Viewing page 24 of 27

selves The Eaton Brothers and Company. Both brothers and Twining were also members of the newly formed Aero Club of Southern California, which had established a field of operations at the new motordrome at Playa del Rey near Los Angeles. There Eaton taught himself to fly the new Eaton-Twining monoplane during the summer of 1910 and reportedly was making brief flights with it by August. Later that fall the brothers made a biplane, powered first by a Ford automobile engine, then later this was changed to a Hall-Scott. With this plane Eaton really began to do some creditable flying. 

During the early months of 1911 they made two Curtiss-type biplanes powered by Macomber rotary engines, one for their use and one for Harry Harness. In April they built two additional biplanes, one for a customer and one for a school plans, both powered by Detroit Aeromotor engines. 

In May operations were moved to Hyde Park, Los Angeles where they had their own flying field and shop. There they started a flying school at once, with Jack Cannon as instructor. During this entire period Beryl Williams was working for the brothers as a mechanic and he later went on to become an aviator. At this time the latest Eaton biplane resembled a Curtiss, with front elevator and Farman landing gear. With 35-foot span double surfaced wings the plane was powered by an 8-cylinder 60 H.P. Hall-Scott engine. During June their flying field was a busy place with a class of pupils.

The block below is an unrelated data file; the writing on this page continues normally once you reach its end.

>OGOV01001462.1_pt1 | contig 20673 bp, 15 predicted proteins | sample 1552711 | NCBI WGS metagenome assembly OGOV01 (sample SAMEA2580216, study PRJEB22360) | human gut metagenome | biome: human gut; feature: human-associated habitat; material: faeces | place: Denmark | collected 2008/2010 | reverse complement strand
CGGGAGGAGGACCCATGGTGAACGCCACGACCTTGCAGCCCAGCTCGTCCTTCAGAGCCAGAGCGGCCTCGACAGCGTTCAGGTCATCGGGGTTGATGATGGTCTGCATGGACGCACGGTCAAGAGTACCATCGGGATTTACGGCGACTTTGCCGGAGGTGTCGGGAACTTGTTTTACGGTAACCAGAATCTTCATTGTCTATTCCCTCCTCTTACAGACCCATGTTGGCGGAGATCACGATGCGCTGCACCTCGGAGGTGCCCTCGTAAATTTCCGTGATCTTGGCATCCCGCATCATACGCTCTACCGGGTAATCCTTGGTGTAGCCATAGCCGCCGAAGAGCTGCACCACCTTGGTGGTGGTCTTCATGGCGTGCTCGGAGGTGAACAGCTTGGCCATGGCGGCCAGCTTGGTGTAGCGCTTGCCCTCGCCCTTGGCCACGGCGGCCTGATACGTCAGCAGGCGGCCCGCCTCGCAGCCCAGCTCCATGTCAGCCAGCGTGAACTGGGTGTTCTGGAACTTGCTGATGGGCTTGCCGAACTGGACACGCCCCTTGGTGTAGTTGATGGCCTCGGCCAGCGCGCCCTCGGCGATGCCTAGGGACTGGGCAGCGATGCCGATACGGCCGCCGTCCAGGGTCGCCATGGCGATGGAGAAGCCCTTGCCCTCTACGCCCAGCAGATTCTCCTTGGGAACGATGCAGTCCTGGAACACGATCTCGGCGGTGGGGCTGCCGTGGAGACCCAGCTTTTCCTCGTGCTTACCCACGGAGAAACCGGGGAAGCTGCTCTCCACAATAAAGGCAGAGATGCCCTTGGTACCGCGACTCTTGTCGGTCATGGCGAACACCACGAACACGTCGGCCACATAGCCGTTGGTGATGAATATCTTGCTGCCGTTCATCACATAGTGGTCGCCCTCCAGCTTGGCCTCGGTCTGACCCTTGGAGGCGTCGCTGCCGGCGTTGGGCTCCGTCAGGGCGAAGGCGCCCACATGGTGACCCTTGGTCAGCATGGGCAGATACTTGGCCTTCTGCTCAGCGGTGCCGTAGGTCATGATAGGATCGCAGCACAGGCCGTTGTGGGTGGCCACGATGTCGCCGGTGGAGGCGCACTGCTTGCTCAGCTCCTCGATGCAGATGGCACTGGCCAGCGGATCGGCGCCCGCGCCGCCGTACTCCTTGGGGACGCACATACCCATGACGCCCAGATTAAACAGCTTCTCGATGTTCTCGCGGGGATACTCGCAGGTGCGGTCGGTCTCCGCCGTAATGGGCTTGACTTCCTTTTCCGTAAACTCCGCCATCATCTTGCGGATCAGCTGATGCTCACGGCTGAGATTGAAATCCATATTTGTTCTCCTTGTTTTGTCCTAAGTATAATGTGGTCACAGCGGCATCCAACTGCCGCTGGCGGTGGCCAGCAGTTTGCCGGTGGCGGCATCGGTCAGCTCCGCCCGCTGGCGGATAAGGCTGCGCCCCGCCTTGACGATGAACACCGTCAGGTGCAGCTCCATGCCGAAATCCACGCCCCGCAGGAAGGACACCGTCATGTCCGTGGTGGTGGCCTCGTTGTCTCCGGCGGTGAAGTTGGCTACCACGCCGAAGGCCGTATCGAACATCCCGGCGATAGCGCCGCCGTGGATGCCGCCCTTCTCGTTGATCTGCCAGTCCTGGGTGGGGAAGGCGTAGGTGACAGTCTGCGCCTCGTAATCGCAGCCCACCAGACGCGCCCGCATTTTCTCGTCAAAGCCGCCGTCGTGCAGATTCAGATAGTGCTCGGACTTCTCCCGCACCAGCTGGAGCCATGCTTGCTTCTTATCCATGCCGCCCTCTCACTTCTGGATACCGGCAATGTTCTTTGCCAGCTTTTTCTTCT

They engaged to fly an exhibition on July 4th at Santa Barbara, California with two planes. Jack Cannon and student aviator Dwight Paulding made flights but bad minor accidents during the event. During July and through the fall Eaton was flying actively and carried some passengers in addition to instructing. Early Bird Dana do Hart was a pupil at the Eaton School that summer and also worked as a mechanic in the shop. On September 10th he made an 18 mile cross-country flight, then September 16th and 17th flew exhibitions for the Eatons at Stockton, California. 

During the winter of 1911-1912 the brothers built three planes on order and in the spring Warren was again in charge of the school as instructor and brother Frank had charge of the field and shop. Their primary school machine, called

Please note that the language and terminology used in this collection reflects the context and culture of the time of its creation, and may include culturally sensitive information. As an historical document, its contents may be at odds with contemporary views and terminology. The information within this collection does not reflect the views of the Smithsonian Institution, but is available in its original form to facilitate research. For questions or comments regarding sensitive content, access, and use related to this collection, please contact